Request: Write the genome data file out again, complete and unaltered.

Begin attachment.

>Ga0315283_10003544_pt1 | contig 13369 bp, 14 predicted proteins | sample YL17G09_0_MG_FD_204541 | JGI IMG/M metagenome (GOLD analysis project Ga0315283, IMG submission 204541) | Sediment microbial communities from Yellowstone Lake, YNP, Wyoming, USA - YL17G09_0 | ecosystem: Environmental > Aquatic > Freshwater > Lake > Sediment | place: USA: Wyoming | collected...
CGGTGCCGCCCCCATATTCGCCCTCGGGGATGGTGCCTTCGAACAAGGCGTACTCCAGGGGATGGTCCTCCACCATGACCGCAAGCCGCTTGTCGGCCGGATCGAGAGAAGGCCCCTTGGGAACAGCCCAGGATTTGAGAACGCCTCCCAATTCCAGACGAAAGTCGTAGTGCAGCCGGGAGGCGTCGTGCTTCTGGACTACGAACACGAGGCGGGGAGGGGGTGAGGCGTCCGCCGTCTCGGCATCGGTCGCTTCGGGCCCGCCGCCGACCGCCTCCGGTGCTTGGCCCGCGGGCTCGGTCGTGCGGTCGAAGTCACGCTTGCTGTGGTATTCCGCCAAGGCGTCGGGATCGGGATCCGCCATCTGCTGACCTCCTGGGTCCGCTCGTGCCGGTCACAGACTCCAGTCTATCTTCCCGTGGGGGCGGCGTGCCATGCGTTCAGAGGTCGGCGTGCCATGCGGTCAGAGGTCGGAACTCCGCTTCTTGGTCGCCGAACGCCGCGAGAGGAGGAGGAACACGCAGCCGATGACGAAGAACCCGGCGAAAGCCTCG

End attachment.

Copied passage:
>Ga0315283_10003544_pt1 | contig 13369 bp, 14 predicted proteins | sample YL17G09_0_MG_FD_204541 | JGI IMG/M metagenome (GOLD analysis project Ga0315283, IMG submission 204541) | Sediment microbial communities from Yellowstone Lake, YNP, Wyoming, USA - YL17G09_0 | ecosystem: Environmental > Aquatic > Freshwater > Lake > Sediment | place: USA: Wyoming | collected...
CGGTGCCGCCCCCATATTCGCCCTCGGGGATGGTGCCTTCGAACAAGGCGTACTCCAGGGGATGGTCCTCCACCATGACCGCAAGCCGCTTGTCGGCCGGATCGAGAGAAGGCCCCTTGGGAACAGCCCAGGATTTGAGAACGCCTCCCAATTCCAGACGAAAGTCGTAGTGCAGCCGGGAGGCGTCGTGCTTCTGGACTACGAACACGAGGCGGGGAGGGGGTGAGGCGTCCGCCGTCTCGGCATCGGTCGCTTCGGGCCCGCCGCCGACCGCCTCCGGTGCTTGGCCCGCGGGCTCGGTCGTGCGGTCGAAGTCACGCTTGCTGTGGTATTCCGCCAAGGCGTCGGGATCGGGATCCGCCATCTGCTGACCTCCTGGGTCCGCTCGTGCCGGTCACAGACTCCAGTCTATCTTCCCGTGGGGGCGGCGTGCCATGCGTTCAGAGGTCGGCGTGCCATGCGGTCAGAGGTCGGAACTCCGCTTCTTGGTCGCCGAACGCCGCGAGAGGAGGAGGAACACGCAGCCGATGACGAAGAACCCGGCGAAAGCCTCG